A few years
ago, the Michigan Courts decided Dehring v Dehring, 220 Mich App
163 (1996). In that case, one parent moved to the other side of the
state with the child but remained in the state. If the mother had wanted
to move to Toledo, Ohio or “interstate,” she would have been required to
obtain a court order. She would have had to convince the court that her
motives for the move were to better her life and the child’s life and
that she could provide the father with meaningful parenting time. The
court would also consider whether the parties’ respective positions were
based on an intent to increase or avoid child support. Under Dehring,
no court order is required for an “intrastate” move and therefore no
consideration is given to the effects on the child and the other parent.
Mom can just move even though the parties were awarded “joint custody.”
There has been
a major backlash to the Dehring decision since l996 when it was
handed down. Senate Bill l244, was introduced by Sen. Bill Bullard, Jr.
to the Child Custody Act to prohibit a child’s parents from changing the
child’s residence to a new location more than l00 miles from where the
child lived at the time of the divorce if the parents were awarded joint
custody. That bill was passed into law. There are exceptions to the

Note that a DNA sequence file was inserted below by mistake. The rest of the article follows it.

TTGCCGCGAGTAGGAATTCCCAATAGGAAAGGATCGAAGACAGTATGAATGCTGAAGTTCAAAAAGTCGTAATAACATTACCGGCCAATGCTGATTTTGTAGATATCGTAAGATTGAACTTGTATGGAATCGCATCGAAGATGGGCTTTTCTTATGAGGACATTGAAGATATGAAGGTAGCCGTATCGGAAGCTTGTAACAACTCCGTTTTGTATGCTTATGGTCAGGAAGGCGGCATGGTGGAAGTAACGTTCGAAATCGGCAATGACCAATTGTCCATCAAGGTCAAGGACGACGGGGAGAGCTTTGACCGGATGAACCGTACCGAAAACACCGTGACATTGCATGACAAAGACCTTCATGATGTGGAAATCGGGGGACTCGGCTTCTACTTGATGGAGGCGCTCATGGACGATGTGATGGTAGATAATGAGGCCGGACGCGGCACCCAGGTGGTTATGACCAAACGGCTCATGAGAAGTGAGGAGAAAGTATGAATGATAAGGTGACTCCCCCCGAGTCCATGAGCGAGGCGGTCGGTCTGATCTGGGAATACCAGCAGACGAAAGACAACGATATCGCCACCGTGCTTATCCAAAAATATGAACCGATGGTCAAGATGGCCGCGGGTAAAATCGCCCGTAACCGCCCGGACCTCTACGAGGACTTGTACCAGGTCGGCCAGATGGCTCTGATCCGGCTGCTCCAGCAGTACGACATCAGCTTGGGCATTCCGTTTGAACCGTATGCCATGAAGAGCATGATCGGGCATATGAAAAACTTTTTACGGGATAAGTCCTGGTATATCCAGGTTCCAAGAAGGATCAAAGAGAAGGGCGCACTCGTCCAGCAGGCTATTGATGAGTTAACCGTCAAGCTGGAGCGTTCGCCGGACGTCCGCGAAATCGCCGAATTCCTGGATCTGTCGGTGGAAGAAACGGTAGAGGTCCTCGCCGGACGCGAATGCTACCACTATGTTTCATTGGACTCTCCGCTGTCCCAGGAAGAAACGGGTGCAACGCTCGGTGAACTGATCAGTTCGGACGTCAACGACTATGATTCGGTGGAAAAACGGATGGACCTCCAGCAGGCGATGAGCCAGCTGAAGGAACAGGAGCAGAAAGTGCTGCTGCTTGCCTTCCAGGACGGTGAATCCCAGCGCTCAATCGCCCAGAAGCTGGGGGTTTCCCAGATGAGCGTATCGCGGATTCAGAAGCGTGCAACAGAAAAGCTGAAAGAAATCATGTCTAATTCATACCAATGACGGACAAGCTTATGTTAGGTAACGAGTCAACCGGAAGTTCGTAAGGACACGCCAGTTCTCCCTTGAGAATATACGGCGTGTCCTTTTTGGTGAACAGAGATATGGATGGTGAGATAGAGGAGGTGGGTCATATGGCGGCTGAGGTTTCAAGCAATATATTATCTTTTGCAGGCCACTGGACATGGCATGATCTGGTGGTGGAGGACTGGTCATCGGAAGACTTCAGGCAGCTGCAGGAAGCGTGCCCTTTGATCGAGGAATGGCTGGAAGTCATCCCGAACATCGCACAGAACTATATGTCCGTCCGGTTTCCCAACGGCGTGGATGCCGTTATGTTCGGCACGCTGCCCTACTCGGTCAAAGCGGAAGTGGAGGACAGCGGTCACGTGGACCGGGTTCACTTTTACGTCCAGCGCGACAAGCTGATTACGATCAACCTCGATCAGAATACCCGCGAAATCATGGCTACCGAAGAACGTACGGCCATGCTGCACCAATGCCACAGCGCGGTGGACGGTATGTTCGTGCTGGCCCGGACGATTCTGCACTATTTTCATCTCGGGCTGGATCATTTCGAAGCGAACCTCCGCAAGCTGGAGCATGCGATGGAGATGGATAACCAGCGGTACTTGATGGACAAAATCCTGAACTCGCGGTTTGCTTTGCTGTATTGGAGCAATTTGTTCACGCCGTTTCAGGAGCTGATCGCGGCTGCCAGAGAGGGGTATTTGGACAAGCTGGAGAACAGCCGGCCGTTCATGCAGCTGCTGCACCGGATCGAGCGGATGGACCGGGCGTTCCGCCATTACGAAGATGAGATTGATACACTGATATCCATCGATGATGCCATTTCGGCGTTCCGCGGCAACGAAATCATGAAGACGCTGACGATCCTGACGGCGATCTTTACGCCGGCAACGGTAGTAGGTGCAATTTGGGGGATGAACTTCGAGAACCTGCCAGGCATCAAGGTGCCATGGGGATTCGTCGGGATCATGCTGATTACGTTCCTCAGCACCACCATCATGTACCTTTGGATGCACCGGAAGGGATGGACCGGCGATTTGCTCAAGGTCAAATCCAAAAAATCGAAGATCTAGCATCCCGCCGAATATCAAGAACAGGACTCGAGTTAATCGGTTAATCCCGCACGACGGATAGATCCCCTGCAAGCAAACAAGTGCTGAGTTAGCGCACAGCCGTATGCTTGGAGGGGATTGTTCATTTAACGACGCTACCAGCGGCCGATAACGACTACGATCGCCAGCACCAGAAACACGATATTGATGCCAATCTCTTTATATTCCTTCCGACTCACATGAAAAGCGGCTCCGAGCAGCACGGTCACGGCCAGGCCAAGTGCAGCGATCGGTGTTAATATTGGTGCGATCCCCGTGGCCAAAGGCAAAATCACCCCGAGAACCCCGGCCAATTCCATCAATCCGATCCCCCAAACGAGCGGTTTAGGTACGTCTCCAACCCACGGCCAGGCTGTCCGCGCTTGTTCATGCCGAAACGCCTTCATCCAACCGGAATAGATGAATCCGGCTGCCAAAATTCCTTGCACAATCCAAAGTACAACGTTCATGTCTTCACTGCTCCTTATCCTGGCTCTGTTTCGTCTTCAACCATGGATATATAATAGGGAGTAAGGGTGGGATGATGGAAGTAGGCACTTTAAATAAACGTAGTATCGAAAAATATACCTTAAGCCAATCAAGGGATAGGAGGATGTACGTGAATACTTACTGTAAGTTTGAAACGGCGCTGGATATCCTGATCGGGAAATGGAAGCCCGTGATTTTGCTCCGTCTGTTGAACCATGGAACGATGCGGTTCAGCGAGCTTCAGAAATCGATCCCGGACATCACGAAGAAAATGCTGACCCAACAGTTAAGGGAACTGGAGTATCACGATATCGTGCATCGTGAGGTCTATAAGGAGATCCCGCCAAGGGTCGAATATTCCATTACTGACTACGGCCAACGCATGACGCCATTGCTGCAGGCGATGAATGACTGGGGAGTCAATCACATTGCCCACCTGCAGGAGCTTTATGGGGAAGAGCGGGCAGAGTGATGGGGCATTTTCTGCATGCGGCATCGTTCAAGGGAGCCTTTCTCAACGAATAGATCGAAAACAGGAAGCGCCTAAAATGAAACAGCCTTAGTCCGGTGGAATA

statute if the parties agree to the move, if the move brings the parties
closer to one another, if the court has awarded sole custody to the
parent, or if the child lives more than l00 miles away from the
non-custodial parent at the time of the divorce. If none of these
exceptions applies, the court holds an evidentiary hearing.
evidentiary hearing, the parent proposing the move would has to prove --
as in the Dehring case — that the move would result in a better
life for that parent and the child. The court also considers the extent
to which the objecting parent had exercised his/her parenting time to
date. The court finally considers whether the moving parent wants to
increase his/her child support by decreasing the other parent’s
parenting time and whether there is or has been domestic violence in the
case (which might have precipitated the need to move).
Word to the
wise — Exercise your parenting time. Crusade for joint legal custody if
you believe that is in your child’s best interests. In most of these
cases, the past comes back to haunt a parent or to benefit him/her — so
the days since your judgment of divorce was entered are just as
important as the days before.